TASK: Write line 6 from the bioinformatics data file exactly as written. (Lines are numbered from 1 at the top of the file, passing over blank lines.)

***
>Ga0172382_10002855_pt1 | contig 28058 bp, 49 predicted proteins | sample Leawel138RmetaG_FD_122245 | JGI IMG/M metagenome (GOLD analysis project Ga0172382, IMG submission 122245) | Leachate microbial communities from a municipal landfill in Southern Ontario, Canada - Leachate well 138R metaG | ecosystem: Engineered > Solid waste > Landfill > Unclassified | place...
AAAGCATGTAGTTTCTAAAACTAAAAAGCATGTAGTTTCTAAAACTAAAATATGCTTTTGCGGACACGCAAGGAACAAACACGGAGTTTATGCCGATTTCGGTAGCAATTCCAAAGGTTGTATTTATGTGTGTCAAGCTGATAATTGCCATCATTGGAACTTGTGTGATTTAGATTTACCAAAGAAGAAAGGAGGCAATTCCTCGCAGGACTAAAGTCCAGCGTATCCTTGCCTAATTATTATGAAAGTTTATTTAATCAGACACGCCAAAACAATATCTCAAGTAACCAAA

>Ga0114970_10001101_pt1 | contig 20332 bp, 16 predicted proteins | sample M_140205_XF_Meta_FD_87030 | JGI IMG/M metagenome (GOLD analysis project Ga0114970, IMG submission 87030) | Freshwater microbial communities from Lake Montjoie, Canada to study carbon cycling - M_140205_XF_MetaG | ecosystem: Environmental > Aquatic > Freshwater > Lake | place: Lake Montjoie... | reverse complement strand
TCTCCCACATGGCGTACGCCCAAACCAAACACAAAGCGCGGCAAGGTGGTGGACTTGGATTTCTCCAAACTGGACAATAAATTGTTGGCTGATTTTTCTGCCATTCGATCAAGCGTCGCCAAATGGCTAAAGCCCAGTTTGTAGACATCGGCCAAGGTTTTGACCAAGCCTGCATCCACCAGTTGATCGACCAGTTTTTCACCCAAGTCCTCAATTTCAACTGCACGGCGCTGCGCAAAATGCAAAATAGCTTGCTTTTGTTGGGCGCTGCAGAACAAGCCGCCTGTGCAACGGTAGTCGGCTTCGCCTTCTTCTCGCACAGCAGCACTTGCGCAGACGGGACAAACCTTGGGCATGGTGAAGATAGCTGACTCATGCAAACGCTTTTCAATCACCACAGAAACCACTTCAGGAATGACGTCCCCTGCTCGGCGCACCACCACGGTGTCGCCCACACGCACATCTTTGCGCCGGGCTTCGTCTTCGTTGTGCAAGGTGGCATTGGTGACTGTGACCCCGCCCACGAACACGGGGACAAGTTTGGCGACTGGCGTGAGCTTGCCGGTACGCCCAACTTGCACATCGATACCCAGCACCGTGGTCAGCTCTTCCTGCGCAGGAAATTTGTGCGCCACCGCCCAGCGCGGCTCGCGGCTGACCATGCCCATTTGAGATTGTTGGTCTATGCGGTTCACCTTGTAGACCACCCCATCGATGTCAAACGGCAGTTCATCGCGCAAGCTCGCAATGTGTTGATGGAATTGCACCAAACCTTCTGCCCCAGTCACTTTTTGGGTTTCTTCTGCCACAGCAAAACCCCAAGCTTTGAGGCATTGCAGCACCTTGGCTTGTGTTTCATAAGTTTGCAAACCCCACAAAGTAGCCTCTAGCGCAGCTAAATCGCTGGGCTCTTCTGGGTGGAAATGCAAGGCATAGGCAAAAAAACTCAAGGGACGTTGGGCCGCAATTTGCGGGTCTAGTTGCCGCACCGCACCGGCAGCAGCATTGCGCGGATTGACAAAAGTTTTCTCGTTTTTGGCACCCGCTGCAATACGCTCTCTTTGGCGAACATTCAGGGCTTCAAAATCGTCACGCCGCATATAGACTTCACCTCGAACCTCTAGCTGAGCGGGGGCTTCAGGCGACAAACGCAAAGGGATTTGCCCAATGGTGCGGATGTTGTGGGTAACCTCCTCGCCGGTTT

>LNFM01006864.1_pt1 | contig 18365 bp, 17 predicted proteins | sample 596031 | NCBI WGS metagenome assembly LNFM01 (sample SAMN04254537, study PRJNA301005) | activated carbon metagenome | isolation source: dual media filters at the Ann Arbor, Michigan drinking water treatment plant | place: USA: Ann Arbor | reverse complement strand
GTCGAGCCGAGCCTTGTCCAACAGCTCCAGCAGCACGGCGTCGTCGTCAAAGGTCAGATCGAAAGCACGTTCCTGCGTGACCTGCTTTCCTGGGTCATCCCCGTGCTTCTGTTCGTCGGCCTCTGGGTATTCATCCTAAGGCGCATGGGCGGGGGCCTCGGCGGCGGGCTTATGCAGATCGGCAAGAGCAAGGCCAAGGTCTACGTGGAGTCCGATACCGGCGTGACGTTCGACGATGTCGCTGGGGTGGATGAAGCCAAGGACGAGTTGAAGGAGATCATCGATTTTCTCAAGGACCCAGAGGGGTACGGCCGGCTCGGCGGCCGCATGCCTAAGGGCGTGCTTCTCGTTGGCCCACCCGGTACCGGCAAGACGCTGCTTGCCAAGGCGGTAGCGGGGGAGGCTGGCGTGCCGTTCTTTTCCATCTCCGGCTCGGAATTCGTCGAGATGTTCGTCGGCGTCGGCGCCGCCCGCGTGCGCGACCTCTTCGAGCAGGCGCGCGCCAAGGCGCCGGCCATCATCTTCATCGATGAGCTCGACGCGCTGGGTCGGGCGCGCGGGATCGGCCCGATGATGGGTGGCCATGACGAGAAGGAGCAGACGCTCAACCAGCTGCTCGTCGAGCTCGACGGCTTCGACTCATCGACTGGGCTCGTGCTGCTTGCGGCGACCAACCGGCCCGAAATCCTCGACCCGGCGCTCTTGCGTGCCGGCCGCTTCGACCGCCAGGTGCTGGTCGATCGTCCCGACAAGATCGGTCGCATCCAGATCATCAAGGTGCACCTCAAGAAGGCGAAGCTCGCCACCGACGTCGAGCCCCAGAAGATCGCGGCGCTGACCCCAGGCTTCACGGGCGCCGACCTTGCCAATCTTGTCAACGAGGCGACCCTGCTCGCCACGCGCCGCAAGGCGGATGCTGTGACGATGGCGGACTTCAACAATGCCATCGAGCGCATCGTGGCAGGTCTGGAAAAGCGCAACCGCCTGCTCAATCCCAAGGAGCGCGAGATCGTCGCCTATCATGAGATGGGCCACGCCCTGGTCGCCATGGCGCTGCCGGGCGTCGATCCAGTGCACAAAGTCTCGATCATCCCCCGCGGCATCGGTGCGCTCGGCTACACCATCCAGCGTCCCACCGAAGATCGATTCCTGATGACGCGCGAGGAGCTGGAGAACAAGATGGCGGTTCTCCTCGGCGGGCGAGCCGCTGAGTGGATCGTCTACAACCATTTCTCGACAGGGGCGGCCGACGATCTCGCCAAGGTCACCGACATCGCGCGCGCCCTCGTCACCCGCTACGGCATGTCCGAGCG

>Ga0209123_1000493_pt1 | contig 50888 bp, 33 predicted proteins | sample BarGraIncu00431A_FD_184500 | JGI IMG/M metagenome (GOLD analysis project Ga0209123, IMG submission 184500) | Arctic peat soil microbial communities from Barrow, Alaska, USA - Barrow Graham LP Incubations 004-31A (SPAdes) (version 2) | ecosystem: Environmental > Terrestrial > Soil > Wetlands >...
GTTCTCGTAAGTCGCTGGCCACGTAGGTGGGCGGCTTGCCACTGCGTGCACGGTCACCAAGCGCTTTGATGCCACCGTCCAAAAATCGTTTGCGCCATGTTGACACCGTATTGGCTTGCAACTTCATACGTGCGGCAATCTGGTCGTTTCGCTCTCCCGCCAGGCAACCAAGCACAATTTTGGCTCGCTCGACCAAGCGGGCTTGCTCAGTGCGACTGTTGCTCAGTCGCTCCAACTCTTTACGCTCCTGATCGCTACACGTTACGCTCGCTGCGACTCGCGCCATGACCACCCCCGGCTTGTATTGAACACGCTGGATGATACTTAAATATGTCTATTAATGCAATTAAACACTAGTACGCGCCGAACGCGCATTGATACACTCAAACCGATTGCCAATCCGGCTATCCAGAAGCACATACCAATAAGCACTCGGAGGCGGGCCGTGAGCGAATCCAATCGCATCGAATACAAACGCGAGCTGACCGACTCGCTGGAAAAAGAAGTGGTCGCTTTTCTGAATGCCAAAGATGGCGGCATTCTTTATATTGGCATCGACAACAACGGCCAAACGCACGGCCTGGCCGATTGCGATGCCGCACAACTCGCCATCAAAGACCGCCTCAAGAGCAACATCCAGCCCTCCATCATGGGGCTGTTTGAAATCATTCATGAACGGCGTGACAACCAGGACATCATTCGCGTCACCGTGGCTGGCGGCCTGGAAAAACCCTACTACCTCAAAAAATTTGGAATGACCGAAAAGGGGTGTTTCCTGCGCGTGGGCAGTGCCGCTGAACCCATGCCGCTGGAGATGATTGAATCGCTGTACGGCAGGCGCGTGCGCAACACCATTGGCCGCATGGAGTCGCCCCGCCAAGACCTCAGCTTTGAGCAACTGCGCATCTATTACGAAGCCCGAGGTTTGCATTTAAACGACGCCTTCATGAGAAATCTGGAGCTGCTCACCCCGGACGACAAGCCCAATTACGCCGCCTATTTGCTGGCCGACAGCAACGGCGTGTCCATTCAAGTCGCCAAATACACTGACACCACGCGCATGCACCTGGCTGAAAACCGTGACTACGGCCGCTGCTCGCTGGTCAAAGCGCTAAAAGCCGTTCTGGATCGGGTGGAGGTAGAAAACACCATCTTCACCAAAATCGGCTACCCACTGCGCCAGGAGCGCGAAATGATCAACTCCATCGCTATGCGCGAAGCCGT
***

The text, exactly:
GTCGAGCCGAGCCTTGTCCAACAGCTCCAGCAGCACGGCGTCGTCGTCAAAGGTCAGATCGAAAGCACGTTCCTGCGTGACCTGCTTTCCTGGGTCATCCCCGTGCTTCTGTTCGTCGGCCTCTGGGTATTCATCCTAAGGCGCATGGGCGGGGGCCTCGGCGGCGGGCTTATGCAGATCGGCAAGAGCAAGGCCAAGGTCTACGTGGAGTCCGATACCGGCGTGACGTTCGACGATGTCGCTGGGGTGGATGAAGCCAAGGACGAGTTGAAGGAGATCATCGATTTTCTCAAGGACCCAGAGGGGTACGGCCGGCTCGGCGGCCGCATGCCTAAGGGCGTGCTTCTCGTTGGCCCACCCGGTACCGGCAAGACGCTGCTTGCCAAGGCGGTAGCGGGGGAGGCTGGCGTGCCGTTCTTTTCCATCTCCGGCTCGGAATTCGTCGAGATGTTCGTCGGCGTCGGCGCCGCCCGCGTGCGCGACCTCTTCGAGCAGGCGCGCGCCAAGGCGCCGGCCATCATCTTCATCGATGAGCTCGACGCGCTGGGTCGGGCGCGCGGGATCGGCCCGATGATGGGTGGCCATGACGAGAAGGAGCAGACGCTCAACCAGCTGCTCGTCGAGCTCGACGGCTTCGACTCATCGACTGGGCTCGTGCTGCTTGCGGCGACCAACCGGCCCGAAATCCTCGACCCGGCGCTCTTGCGTGCCGGCCGCTTCGACCGCCAGGTGCTGGTCGATCGTCCCGACAAGATCGGTCGCATCCAGATCATCAAGGTGCACCTCAAGAAGGCGAAGCTCGCCACCGACGTCGAGCCCCAGAAGATCGCGGCGCTGACCCCAGGCTTCACGGGCGCCGACCTTGCCAATCTTGTCAACGAGGCGACCCTGCTCGCCACGCGCCGCAAGGCGGATGCTGTGACGATGGCGGACTTCAACAATGCCATCGAGCGCATCGTGGCAGGTCTGGAAAAGCGCAACCGCCTGCTCAATCCCAAGGAGCGCGAGATCGTCGCCTATCATGAGATGGGCCACGCCCTGGTCGCCATGGCGCTGCCGGGCGTCGATCCAGTGCACAAAGTCTCGATCATCCCCCGCGGCATCGGTGCGCTCGGCTACACCATCCAGCGTCCCACCGAAGATCGATTCCTGATGACGCGCGAGGAGCTGGAGAACAAGATGGCGGTTCTCCTCGGCGGGCGAGCCGCTGAGTGGATCGTCTACAACCATTTCTCGACAGGGGCGGCCGACGATCTCGCCAAGGTCACCGACATCGCGCGCGCCCTCGTCACCCGCTACGGCATGTCCGAGCG